Summary of 2015-16 Stanford Colloquium on Dance Studies

A summary of the 2015-16 Stanford Colloquium on Dance Studies appears in the Department of Theater and Performance Studies’ annual newsletter. It can be viewed on Scribd here. The text appears below.

Thank you to all of the inspiring scholars and artists who came to Stanford to share their work, and to all of those who showed up to support it and engage with it.

Stanford Colloquium on Dance Studies: Dance, Racism, and Resistance

By Rachel Carrico

 As the 2015-16 Mellon Postdoctoral Fellow in Dance Studies in/and the Humanities, I assumed the responsibility of organizing the Stanford Colloquium on Dance Studies. Last year, with funding from the Andrew W. Mellon Foundation, Joanna Dee Das inaugurated this guest speaker series in the Dance Division. Building on that strong foundation, and with additional support from Stanford’s Center for Comparative Studies in Race and Ethnicity, I organized this year’s series around the theme of “Dance, Racism, and Resistance.” The meetings provided thoughtful spaces to engage with research at the intersection of critical race studies and dance studies. I invited scholars and choreographers working in the Bay Area and beyond to share new work and to reflect upon seldom-told histories with students and faculty from Stanford and nearby institutions, and with interested listeners from Stanford’s surrounding communities.

In January, Imani Kai Johnson, Assistant Professor of Dance at the University of California-Riverside, delivered a lecture entitled “The Global Cypher? Black Sociality, Soulful Allies, and a Truly Global Culture.” Dr. Johnson shared new work that she is developing for her book manuscript, Dark Matter in B-Boying Cyphers. By showing video of the 2006 “Battle of the Year” in Germany, Johnson showed us how b-boying takes shape in global arenas, and by playing audio clips of her interview with prominent b-girl Rockafella, she revealed the racial, national, and gendered tensions that exist amongst breakers who both celebrate and feel anxious about b-boying’s global spread. In this new writing, Johnson suggested that when Africanist aesthetics motivate dancing in the cypher—when dancers respond to rhythm, connect to the collective, and build on repetitions—black social values persist even when non-black people break.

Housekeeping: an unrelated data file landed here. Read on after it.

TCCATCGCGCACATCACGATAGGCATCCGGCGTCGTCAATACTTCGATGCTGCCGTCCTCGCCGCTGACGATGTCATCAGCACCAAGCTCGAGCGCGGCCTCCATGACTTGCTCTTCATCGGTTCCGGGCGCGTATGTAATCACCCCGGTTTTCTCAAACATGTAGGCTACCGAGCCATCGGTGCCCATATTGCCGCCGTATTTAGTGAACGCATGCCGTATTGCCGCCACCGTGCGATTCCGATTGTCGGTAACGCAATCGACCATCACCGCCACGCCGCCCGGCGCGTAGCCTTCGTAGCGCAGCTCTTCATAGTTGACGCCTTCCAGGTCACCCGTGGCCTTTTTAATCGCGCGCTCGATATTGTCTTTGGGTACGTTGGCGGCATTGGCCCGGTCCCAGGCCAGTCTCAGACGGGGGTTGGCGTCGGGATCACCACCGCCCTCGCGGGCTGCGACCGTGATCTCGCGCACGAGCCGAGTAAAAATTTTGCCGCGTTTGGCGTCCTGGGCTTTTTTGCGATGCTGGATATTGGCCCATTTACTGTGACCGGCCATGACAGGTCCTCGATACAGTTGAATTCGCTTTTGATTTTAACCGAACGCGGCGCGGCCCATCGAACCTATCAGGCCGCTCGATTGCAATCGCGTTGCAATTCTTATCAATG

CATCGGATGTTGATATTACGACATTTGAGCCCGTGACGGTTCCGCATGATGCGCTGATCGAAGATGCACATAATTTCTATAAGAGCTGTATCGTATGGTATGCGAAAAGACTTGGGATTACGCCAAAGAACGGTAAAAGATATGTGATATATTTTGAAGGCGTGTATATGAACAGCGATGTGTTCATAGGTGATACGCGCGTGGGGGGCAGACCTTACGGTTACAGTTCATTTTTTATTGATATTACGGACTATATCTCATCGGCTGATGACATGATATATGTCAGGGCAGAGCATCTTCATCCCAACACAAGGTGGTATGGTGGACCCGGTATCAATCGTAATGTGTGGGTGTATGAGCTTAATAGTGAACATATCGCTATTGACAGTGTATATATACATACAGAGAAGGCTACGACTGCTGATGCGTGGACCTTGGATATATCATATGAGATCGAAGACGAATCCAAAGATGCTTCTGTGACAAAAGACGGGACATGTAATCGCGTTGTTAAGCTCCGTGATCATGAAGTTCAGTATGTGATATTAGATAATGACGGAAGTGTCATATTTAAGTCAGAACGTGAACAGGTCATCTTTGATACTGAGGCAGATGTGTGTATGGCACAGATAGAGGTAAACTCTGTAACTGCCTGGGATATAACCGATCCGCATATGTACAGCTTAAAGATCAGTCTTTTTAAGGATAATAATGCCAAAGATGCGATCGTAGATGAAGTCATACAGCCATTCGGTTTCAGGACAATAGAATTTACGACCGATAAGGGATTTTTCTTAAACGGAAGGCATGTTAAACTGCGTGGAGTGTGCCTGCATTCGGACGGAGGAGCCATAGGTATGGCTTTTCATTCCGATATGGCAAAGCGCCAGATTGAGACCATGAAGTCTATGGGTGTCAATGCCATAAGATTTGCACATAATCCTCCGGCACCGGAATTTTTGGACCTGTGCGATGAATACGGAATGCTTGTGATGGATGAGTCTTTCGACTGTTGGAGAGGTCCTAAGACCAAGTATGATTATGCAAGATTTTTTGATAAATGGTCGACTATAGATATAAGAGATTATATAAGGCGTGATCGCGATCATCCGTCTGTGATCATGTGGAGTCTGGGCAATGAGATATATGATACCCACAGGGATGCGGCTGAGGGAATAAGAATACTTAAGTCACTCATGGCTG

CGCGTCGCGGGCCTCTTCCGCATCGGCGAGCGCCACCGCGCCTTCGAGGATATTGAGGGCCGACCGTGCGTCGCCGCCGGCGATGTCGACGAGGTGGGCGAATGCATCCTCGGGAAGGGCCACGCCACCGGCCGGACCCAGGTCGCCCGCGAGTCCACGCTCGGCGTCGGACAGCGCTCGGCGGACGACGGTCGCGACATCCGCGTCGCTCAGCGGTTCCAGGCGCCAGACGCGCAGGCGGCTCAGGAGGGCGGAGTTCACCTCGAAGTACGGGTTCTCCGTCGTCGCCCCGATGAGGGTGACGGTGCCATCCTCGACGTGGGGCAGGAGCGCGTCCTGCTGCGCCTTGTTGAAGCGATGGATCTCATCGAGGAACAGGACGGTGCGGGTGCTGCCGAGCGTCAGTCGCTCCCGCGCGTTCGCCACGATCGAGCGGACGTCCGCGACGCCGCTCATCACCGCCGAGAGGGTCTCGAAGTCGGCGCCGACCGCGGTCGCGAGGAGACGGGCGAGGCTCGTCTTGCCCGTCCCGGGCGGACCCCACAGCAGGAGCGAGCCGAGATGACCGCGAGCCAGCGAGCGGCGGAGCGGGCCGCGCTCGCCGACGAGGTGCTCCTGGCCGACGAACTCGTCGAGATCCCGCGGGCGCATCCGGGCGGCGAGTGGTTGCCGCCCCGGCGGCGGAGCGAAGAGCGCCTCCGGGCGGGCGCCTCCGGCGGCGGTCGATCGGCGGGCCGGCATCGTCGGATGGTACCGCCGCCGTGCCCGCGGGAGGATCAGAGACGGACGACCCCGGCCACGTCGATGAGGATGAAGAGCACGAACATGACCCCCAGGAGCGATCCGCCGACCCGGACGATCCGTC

Clare Croft, Assistant Professor of Dance at the University of Michigan, visited the Colloquium in February to talk about her recently published book, Dancers as Diplomats: American Choreographers in Cultural Exchange (Oxford 2015). Croft reflected on her process of researching the book both in archives and through interviews. She suggested how the dance scholar can (and often should) center race in research agendas, especially when racism is not flagrant. Speaking of the “mundaneness” of bureaucracies like the State Department, Croft teased out the ways in which racism lives in arts policy and impacts dancers’ daily practices. She recounted moments when her research uncovered bureaucratic biases— in State Department notes on Katherine Dunham, Alvin Ailey, and Martha Graham—and instances of everyday oppression—when interviewing Arthur Mitchell. Croft concluded with a sneak peek into the ways that she is centering race in her new research on dance critic and lesbian activist Jill Johnston.

The month of March featured two guests. On March 1, Latanya d. Tigner, a choreographer with the Oakland-based Dimensions Dance Theater (DDT), discussed the company’s “Legacy of Staged Protest.” Since 1973, DDT has been making dances that emerge from socially and politically charged events throughout the African Diaspora. Tigner’s presentation allowed us to view rarely seen footage of DDT’s early works—in fact, we dusted off the VCR for the occasion! Tigner showed and discussed excerpts from To March (1992), which highlights women’s experiences in the Civil Rights Movement, and Project Panther: Phase I (1996), which honors the Black Panther’s activism in Oakland. Tigner discussed the company’s current process to recreate Project Panther in honor of the Panthers’ forty-year anniversary. Finally, we saw a piece of DDT’s recent work, The Town on Notice (2015), which looks at Oakland’s gentrification. In a mere ninety minutes, Tigner provided an inspirational model for dance and social change by sharing the ways in which DDT has been combating racism through dance in the Bay Area for more than forty years.